A dinghy at the shores of the northeastern Greek island of Lesbos, across the Aegean sea from Turkey. Photograph: Petros Giannakouris/AP

Early one morning we watched a boat coming in, ready to help the refugees on board. It came ashore, and no one was on it. I knew it hadn’t left Turkey empty, and my heart broke.

Most beach patrols started out with a calm and quiet eeriness on Lesbos. Every night I looked across the sea at Turkey and knew that boats full of refugees were pushing off, and that only a quarter would make it across safely. I would spot glimpses of a light or a black spot in the dark grey waters, which meant they were coming and, soon the screams for help would become louder.

When boats arrived it was our job to grab hold of screaming babies and help their mothers and fathers. I helped pregnant women and old people to shore, trying our best to avoid the freezing water.

One night I helped an old woman and a young girl to shore – the woman immediately began to sob as she touched the Greek ground. I hugged her murmuring all of the welcoming phrases I knew. I looked back at the child, she stood wet and cold with an expressionless face. I got her a hot drink and wrapped her in a blanket, and the older woman – I believe it was her grandmother – began to grab my hands kissing them over and over. I knelt beside her, tears on my face. I will never forget her gratitude.

Like so many others, they were excited to have arrived at shore, but didn’t understand the cold horrors that awaited them at the refugee camp. It was hard when buses arrived to take them to the camp. The woman and her granddaughter tried to return the blanket, but I gestured to them that they needed to keep it, because the camps often ran out.

The schedule was difficult as a volunteer, I woke up at 4pm, helped out at the Pipka or Moria camps until 9pm then started night shifts on the beach from midnight that would last to 10am. But every time I walked back to the hotel I found my eyes were drawn to the water, and almost every time I saw a boat coming in. It was hard to sleep at night, the events from my shifts would replay in my mind. The tears, the screams, the gratefulness and the kindness.

I returned home broken, as I thought I would. I feel guilty spending money on eating out, and items I don’t need, while people continue to struggle for their lives. I try and educate people and explain what I’ve seen, which is something that is desperately needed where I’m from.

The refugee crisis sums up the state of the world today I’m hoping to do my part until this struggle is over.

Teela Ruehle, 31, from Michigan, US: volunteer in Lesbos, December 2015


The police were smiling, as though amused by peoples’ exhaustion

‘A weary family asked the police how much further they had to go – we had already been walking for more than an hour and a half.’ Photograph: Attila Kisbenedek/AFP/Getty Images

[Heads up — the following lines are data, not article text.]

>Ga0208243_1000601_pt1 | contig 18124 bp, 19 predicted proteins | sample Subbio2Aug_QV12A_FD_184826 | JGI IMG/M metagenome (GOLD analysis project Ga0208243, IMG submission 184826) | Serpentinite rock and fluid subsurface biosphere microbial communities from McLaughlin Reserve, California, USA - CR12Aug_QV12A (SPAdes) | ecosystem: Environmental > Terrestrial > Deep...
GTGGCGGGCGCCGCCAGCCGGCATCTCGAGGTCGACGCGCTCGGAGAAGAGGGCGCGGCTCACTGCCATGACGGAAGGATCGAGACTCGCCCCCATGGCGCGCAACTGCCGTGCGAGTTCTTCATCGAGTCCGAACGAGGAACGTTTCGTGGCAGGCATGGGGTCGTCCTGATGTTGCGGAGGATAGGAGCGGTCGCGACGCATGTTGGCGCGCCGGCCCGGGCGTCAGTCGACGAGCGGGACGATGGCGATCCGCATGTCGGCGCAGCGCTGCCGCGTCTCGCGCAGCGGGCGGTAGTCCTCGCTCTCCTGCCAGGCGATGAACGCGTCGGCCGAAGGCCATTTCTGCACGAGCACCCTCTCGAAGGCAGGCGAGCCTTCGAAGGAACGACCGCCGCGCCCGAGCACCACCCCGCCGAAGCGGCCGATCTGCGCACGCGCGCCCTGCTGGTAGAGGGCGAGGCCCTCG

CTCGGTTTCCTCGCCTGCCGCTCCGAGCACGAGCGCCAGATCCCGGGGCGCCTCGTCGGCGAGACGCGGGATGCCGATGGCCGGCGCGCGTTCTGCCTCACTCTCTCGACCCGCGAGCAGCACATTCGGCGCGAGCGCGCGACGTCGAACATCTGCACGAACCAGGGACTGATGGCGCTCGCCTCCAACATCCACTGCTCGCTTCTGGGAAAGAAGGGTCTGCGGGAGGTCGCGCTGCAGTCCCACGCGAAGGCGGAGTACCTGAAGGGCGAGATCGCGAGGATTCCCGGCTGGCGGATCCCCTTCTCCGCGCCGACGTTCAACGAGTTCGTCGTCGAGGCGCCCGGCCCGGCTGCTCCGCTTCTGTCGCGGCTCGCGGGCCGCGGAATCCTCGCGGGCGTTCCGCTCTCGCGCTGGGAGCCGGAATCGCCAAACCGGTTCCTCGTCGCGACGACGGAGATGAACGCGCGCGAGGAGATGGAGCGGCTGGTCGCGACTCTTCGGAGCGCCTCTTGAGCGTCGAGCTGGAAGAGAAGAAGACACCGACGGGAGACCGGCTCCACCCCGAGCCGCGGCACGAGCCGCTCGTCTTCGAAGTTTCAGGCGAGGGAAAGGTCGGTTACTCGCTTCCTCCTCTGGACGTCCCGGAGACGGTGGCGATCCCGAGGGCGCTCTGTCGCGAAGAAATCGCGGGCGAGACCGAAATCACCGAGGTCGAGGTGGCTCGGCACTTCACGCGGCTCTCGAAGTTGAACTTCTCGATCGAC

Every day four or five trains with about 1,500 refugees on board arrived near Hegyeshalom in Hungary, who all intended to walk to the Austrian boarder. My friends and I decided to wait for the first train of the day to arrive and then walk with the refugees. We wanted to witness how they were being treated.

Everyone we met was exhausted. There were double amputees in wheelchairs who had lost their legs in the Syrian war and families with young children. Older people leant on the younger ones so they wouldn’t collapse on the ground as they made the journey on foot. It was a mess.

The police were driving their cars slowly along the main road, keeping an eye on the crowd of refugees as we walked with them and I could see them smiling as though amused by people’s exhaustion. They acted like bullies.

A weary family asked the police how much further they had to go – we had already been walking for more than an hour and a half – and the police lied, they said there were another three miles left to walk. The border was only five minutes away. The parents got really upset because their kids were too tired to walk and they had so many bags to carry so they couldn’t pick them up and carry them. I told them not to listen, but word had already spread among the crowd, and people were panicking

I had seen all these videos of how the Hungarian police were treating refugees badly, so I was prepared to see some horrible things. But when I witnessed a beating in central Budapest it was a shock. Everything happened so quickly, my friends and I were walking along a street when we saw a man being beaten. He was a Syrian refugee. To see the terrified look in the man’s eyes was a horrible experience. I have cried many times because of that – how brutal humans can be to each other.

Erik Gerhardsson, 20, from Stockholm, Sweden: volunteer in Hungary, October 2015


When my class discussed the Cologne attacks I could sense the sadness in the room

Teaching refugees German and English in Dorfen, Germany. Photograph: Clare Janocha